If you have an area of skin that is prone to boils or carbuncles, keep the area clean and dry, and avoid wearing tight clothing that doesn't allow the skin to breathe. Washing daily with an antibacterial soap also can help. At the earliest sign of irritation or a bump at a hair follicle, use warm compresses to open up the blocked pore and drain any early infection. If you develop signs of inflammation or infection at a hair follicle (folliculitis) as a result of shaving, you should avoid shaving in that area to prevent bacteria from being spread from this area to other parts of the skin.
Small boils can be treated with moist heat (usually a warm, wet washcloth) applied for 20 to 30 minutes, 3 or 4 times a day. This will help the boil drain on its own. Once the boil drains, cover it with a clean bandage to protect the skin and absorb draining pus. Wash the affected area daily with antibacterial soap to prevent the infection from spreading. Anyone who helps care for the infected area should also wash his or her hands thoroughly with antibacterial soap.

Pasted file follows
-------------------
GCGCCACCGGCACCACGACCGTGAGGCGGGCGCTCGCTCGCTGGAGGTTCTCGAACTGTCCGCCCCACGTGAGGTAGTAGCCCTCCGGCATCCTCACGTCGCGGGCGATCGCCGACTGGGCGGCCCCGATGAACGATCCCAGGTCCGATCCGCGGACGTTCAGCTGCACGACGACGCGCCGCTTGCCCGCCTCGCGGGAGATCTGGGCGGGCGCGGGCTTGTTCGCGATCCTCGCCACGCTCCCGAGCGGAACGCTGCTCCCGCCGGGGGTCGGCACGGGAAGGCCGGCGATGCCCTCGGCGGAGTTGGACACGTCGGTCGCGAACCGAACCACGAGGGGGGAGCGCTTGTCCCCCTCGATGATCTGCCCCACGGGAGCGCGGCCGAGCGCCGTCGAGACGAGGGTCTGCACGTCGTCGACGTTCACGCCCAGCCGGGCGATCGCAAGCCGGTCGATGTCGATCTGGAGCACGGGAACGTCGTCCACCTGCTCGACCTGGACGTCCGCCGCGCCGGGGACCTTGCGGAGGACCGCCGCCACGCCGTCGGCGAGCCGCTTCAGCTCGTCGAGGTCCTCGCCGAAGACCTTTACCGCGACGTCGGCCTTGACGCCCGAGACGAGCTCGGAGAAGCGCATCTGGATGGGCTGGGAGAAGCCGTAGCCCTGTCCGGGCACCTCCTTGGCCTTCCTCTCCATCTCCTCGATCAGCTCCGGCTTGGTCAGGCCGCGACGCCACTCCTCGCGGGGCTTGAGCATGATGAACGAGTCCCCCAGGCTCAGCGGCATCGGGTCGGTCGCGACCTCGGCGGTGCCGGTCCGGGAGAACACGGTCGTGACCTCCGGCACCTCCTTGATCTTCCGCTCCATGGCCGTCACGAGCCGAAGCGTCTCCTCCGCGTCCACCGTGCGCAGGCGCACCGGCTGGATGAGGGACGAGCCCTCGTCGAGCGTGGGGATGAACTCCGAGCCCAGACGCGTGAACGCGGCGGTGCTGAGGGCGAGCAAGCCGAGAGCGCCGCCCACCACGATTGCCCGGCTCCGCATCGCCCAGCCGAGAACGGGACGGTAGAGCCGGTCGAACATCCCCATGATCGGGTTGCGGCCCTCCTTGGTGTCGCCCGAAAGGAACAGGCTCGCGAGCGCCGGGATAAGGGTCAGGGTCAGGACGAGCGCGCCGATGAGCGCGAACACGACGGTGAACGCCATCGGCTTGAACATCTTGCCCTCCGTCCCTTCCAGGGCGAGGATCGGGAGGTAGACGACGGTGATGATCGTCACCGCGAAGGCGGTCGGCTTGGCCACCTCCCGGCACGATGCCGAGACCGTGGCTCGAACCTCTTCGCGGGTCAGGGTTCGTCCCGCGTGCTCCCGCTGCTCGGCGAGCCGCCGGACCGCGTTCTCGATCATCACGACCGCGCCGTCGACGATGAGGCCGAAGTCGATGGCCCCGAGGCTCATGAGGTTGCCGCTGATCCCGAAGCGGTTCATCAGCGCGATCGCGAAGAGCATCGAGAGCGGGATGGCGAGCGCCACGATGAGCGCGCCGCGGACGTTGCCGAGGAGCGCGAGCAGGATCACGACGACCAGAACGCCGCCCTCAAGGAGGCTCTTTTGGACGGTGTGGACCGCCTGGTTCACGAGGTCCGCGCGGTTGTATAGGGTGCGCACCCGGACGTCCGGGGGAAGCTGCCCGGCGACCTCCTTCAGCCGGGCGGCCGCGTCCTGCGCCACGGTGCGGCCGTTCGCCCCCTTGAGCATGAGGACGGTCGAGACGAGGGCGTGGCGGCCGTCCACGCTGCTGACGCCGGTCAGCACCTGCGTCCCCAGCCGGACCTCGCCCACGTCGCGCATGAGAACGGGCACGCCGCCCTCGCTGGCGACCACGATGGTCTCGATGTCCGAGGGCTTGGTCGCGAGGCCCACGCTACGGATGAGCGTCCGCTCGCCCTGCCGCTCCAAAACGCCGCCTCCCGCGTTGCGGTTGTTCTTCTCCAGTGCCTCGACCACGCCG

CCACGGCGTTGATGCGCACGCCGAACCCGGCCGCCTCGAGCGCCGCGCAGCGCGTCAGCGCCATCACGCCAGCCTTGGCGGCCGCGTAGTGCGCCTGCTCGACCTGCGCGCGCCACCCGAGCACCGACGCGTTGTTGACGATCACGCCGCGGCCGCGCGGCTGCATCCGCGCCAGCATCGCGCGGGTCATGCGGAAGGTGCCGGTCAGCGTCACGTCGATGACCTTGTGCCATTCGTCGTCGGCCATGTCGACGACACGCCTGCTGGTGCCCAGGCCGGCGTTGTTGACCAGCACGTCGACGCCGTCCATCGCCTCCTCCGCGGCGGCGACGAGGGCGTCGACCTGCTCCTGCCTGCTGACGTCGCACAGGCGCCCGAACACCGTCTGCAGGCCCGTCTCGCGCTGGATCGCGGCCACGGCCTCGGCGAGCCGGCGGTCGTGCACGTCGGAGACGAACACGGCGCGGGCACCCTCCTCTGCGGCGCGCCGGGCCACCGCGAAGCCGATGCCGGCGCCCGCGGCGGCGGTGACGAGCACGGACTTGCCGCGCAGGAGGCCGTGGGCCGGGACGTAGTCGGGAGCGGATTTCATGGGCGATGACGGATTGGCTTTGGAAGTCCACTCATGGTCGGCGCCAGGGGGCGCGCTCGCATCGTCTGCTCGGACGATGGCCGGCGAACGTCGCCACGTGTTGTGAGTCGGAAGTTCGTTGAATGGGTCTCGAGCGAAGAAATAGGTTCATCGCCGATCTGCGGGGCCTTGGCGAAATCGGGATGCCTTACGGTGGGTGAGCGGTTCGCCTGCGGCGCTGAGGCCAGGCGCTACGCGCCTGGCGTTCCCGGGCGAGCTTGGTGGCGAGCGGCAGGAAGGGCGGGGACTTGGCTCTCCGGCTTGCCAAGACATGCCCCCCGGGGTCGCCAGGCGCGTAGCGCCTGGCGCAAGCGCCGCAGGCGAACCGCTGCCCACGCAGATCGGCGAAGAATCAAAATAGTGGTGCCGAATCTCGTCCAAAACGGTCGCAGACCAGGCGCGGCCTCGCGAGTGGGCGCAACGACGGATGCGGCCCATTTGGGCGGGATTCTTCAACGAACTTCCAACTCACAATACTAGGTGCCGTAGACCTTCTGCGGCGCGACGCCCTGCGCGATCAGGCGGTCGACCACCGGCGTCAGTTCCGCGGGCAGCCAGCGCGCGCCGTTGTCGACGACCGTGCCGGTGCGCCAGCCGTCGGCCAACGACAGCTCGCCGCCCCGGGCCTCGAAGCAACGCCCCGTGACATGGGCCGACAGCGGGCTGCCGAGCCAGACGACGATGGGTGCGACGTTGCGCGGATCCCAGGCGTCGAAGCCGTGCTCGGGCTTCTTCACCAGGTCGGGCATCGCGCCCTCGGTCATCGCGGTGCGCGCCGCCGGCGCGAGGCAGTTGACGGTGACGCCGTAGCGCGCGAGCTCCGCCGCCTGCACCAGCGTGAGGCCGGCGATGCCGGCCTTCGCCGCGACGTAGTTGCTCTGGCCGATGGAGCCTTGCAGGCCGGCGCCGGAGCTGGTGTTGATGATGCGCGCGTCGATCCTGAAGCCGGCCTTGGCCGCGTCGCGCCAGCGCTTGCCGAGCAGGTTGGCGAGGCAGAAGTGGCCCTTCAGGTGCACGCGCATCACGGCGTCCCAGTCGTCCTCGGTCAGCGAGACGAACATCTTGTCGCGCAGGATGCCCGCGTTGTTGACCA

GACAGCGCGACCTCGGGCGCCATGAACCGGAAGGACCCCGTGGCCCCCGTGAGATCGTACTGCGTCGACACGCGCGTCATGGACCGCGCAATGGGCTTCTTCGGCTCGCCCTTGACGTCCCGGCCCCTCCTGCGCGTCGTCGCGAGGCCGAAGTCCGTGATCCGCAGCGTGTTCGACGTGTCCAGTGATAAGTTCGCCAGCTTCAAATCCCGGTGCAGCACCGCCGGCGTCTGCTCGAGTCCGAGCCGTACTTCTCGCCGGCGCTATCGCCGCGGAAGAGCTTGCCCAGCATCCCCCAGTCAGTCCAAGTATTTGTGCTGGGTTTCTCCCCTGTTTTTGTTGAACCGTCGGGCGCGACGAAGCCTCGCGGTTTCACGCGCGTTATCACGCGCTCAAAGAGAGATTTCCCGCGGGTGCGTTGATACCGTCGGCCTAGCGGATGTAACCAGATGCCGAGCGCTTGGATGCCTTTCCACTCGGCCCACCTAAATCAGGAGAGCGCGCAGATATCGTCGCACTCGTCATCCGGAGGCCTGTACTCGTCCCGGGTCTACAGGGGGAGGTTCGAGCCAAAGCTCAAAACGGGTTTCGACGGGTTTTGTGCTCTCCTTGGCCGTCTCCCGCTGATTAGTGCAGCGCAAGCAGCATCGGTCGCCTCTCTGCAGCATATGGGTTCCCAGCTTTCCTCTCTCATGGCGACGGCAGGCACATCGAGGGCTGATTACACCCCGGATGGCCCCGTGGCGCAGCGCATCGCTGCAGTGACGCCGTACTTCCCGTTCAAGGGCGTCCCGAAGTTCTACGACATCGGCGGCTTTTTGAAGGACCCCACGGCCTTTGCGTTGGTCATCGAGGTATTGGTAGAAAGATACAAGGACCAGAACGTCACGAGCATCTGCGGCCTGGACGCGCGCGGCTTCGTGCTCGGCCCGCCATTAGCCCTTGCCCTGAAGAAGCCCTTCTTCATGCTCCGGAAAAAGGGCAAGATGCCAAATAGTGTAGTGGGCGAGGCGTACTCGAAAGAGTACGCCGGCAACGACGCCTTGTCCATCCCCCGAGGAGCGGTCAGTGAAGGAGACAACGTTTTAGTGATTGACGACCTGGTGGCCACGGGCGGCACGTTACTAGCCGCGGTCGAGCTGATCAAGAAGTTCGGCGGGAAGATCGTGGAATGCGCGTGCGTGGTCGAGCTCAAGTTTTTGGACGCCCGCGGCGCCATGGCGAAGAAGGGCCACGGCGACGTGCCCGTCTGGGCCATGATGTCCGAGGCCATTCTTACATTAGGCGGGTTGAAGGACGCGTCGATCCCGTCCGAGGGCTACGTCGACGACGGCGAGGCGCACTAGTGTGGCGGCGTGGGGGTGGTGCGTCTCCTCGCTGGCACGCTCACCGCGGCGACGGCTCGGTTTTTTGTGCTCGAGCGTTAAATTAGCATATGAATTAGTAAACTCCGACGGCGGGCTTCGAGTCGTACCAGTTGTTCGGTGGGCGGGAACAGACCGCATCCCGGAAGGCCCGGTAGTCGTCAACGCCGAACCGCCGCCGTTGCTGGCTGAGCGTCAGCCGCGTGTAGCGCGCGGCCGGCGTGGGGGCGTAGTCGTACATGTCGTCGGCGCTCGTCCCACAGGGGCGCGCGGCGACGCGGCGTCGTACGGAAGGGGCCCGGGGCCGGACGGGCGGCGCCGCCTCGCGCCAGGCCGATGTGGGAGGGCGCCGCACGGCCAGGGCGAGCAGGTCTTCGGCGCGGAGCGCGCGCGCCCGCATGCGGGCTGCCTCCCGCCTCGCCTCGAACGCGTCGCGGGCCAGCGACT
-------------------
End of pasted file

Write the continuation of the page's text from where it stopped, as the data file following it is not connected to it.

Carbuncles and large boils may be treated with antibiotics. In many cases, the doctor will drain the infected area through a small incision. This will relieve pain, speed recovery and limit scar formation. If the infection is completely drained, antibiotics may not be necessary. If the infection is deep, your doctor may fill the empty pocket that previously contained pus, using a strip or piece of sterile gauze. This gauze can keep the incision open which will allow pus to continue to drain. The pocket can then heal slowly, becoming shallower over time until it is only a superficial wound. You may need to return to the doctor a few times to have the gauze and dressing changed. .